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Fujiko Nakaya fills Boston’s parks with fog and shadows

5 October 2018

Fujiko Nakaya has been creating sculptures using fog for half a century. Now, she has pushed her skills across new frontiers with ‘Fog x FLO’, five installations dotted through Boston’s Emerald Necklace – a string of parks and connecting paths encircling the city centre. It was designed in the 1880s by Frederick Law Olmsted, a man she has said she hugely admires. What he achieved was an ingenious cleansing, engineering and repurposing of putrid land to the west of the expanding city, transforming it into landscaped public spaces christened the Emerald Necklace. Olmsted, who created grand parks across the United States – New York’s Central Park is one – considered it his crowning achievement.

Nakaya’s additions emphasise elements of this landscape. Every half hour each day, from early morning till dusk, her white sculptures fizz out of precision-placed pressurised jets for a few minutes. They swirl, billow, drift with the breeze, catch the light, fold around trees, slide into lakes. Then they gently fade away. By the next time the jets fizz into action, subtle changes in humidity, wind and heat create a different moving sculpture. They are joyful and mesmerising. Commuters get off their bikes to watch, nearby soccer matches are suspended as both teams hurry to the spot, people gather and stand entranced or run into the ethereal vapour.

Fujiko Nakaya testing one of her fog sculptures, Fog x Ruins.

Fujiko Nakaya testing one of her fog sculptures, Fog x Ruins. Photo: Melissa Ostrow

Born in Japan in 1933, the petite octogenarian artist has boundless energy. For the fog sculpture in Arnold Arboretum, which she calls Fog x Hill, Nakaya wanted to celebrate the spot where locals come to enjoy sunset. She clambered up, down and around the hillside, asked questions about prevailing winds, studied meteorological data going back decades, then chose her site. The arboretum staff gave two trees protective wrapping, slung rows of jets between them and checked they worked. Then Nakaya worked her magic, carefully positioning each of several hundred jets so their sprays would crash into one another and send up clouds of fog that would then tumble down the hillside among the exotic trees.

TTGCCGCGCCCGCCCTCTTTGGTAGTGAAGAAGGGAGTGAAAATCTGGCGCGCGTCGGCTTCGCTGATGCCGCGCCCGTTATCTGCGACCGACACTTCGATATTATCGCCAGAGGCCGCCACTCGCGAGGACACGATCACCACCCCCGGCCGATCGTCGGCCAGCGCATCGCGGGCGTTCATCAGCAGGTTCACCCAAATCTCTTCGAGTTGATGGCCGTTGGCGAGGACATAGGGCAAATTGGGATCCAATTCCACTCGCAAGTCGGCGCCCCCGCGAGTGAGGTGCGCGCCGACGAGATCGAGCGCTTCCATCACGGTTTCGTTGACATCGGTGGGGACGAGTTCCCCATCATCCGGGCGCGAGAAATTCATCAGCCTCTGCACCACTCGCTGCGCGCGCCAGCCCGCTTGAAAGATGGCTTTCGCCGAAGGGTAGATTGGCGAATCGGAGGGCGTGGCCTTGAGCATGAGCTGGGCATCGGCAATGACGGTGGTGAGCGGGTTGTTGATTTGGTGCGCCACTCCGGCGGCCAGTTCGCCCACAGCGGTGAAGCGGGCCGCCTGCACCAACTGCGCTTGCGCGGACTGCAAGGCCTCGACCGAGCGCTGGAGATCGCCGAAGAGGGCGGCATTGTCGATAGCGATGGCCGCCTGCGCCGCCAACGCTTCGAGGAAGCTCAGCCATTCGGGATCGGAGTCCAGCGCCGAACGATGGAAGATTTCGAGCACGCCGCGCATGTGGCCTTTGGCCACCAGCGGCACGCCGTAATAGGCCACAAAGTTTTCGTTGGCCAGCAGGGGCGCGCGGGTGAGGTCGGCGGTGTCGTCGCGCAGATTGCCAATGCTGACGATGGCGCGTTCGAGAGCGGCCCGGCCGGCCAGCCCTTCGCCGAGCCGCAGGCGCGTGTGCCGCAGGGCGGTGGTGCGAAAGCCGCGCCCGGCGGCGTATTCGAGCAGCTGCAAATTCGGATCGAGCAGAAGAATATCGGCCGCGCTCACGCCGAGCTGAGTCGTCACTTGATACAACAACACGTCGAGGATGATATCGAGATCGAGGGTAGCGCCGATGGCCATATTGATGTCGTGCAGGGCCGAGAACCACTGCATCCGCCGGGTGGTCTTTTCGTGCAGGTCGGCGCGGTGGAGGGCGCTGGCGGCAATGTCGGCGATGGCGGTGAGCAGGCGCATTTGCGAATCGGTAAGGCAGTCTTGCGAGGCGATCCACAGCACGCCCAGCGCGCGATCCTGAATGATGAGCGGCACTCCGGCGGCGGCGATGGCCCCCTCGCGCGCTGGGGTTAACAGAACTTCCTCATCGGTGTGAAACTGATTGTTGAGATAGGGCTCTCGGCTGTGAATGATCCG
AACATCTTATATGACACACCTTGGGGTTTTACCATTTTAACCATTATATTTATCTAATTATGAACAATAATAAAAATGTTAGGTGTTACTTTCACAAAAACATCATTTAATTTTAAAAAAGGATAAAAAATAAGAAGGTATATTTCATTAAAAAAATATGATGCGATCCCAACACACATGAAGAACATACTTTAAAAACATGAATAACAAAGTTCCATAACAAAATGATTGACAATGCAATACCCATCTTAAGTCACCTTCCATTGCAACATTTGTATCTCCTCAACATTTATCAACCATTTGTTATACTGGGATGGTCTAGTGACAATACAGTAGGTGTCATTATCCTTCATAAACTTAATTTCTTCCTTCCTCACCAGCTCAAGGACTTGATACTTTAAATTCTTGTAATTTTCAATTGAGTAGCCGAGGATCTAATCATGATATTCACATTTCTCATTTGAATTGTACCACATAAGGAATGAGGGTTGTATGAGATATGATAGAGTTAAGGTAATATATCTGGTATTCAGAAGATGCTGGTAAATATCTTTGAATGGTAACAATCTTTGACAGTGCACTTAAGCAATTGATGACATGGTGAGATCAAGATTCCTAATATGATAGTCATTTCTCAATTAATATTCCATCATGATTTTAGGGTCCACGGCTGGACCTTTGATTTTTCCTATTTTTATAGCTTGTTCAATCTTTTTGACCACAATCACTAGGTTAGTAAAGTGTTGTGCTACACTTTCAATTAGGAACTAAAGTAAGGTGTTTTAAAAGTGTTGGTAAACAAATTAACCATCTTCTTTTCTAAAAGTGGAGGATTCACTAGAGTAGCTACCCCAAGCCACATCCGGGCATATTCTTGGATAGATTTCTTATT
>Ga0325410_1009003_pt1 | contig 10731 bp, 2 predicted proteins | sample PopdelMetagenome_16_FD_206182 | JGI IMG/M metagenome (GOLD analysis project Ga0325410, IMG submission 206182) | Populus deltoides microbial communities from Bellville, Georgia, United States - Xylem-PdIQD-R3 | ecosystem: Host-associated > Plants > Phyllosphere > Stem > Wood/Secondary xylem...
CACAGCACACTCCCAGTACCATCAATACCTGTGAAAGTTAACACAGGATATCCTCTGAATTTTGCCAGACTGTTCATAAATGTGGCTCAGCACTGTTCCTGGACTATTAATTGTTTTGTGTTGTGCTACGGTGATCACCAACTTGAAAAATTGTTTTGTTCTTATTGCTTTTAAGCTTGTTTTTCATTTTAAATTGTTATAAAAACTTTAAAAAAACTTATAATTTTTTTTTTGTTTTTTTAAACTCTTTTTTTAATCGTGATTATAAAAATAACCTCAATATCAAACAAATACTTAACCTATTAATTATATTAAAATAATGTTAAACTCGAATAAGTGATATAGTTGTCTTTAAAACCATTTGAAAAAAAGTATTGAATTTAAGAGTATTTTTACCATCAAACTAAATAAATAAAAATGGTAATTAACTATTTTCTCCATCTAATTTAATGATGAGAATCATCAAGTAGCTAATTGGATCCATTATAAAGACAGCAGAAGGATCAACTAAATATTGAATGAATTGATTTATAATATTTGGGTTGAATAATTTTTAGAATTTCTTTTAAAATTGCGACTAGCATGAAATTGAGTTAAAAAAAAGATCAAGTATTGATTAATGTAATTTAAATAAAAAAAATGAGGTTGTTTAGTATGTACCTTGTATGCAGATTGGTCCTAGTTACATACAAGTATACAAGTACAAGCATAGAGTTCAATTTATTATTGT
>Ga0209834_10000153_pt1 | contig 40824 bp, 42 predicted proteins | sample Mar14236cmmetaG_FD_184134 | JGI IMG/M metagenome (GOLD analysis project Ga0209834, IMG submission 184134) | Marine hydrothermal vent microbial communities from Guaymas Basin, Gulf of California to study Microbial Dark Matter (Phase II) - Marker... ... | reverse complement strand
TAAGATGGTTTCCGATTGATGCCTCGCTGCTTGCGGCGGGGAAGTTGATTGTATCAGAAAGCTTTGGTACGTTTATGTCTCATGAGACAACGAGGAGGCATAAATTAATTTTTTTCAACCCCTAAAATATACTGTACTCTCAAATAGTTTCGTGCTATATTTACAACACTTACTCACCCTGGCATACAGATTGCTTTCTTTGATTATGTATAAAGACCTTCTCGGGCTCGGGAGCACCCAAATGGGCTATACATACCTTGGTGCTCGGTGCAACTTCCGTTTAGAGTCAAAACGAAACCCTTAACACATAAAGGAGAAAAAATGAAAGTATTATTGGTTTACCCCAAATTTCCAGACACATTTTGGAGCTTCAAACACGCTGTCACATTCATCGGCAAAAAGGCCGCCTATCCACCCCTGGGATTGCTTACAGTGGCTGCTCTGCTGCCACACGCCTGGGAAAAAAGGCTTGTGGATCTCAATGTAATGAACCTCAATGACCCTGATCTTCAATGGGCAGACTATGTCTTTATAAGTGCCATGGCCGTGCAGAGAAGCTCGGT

High-pressurised water is forced through a tiny hole in the nozzle of a stainless-steel jet, splitting the water droplets to create artificial fog. Perhaps Nakaya was inspired by her father, a climate scientist who is credited with making the first artificial snowflakes; certainly, her participation with the Experiments in Art and Technology (E.A.T.) collective led to her representing the group at Expo ’70 in Osaka where she created the world’s first atmospheric fog sculpture for the Pepsi Pavilion. She has since presented her sculptures around the world, including (in collaboration with Bill Viola) at the Festival of Light, Sound and Fog in Tochigi in 1980, and at the Arnolfini Gallery in Bristol in 2015.

Fog x Canopy (2018), Fujiko Nakaya. Installation view at Clemente Field, Back Bay Fens, Boston.

Fog x Canopy (2018), Fujiko Nakaya. Installation view at Clemente Field, Back Bay Fens, Boston. Photo: Melissa Ostrow

Nakaya dubs her multi-piece Boston work ‘stepping stones’, each one responding to its setting. For Fog x Canopy, people standing beneath the jets experience the fog developing above them, falling down over them, making them disappear – perhaps feeling lost for a few moments until it rolls off into the nearby river. For Fog x Island, nearly 300 nozzles set on an island at ground level spurt out their fog across the water where it meanders through the pondside trees, slowly rising and gently dissipating near a favourite picnic spot. For Fog x Beach, Nakaya chose to make her fog roll down an oval-shaped glacial valley created by the last ice age. She wants people experiencing each sculpture to re-connect with nature, to respect it, to gain a new sense of time and of life. Finally, there is Fog x Ruins, a dome of nozzles that runs continuously rather than just on the half hour. The site is a burnt-out building where Olmsted used local Roxbury puddingstone inset in a raw mound of ancient stone.

There have been other, earlier responses to Olmsted’s Necklace. Soon after it was completed, Isabella Stewart Gardner bought land beside it on the Fenway thoroughfare. Here she built her Venetian-style museum which opened in 1903 with a dinner of champagne and doughnuts and music by the Boston Symphony Orchestra. The Museum of Fine Arts relocated nearby six years later, moving its 110,000 objects from Copley Square using two horse-drawn wagons.

Nakaya’s installations inside the Necklace have been hugely popular, doubling the numbers of visitors to the inner city’s precious green lungs. The Emerald Necklace Conservancy, which organised the show to celebrate its 20th anniversary, hopes one of them might become a permanent addition and fizz into life for years to come.

‘Fog x FLO: Fujiko Nakaya on the Emerald Necklace’ is at various locations in Boston until 31 October. 

This article was corrected on 8 October 2018. A previous version stated that Frederick Law Olmsted came from Boston. Olmsted was born in Hartford, Connecticut.

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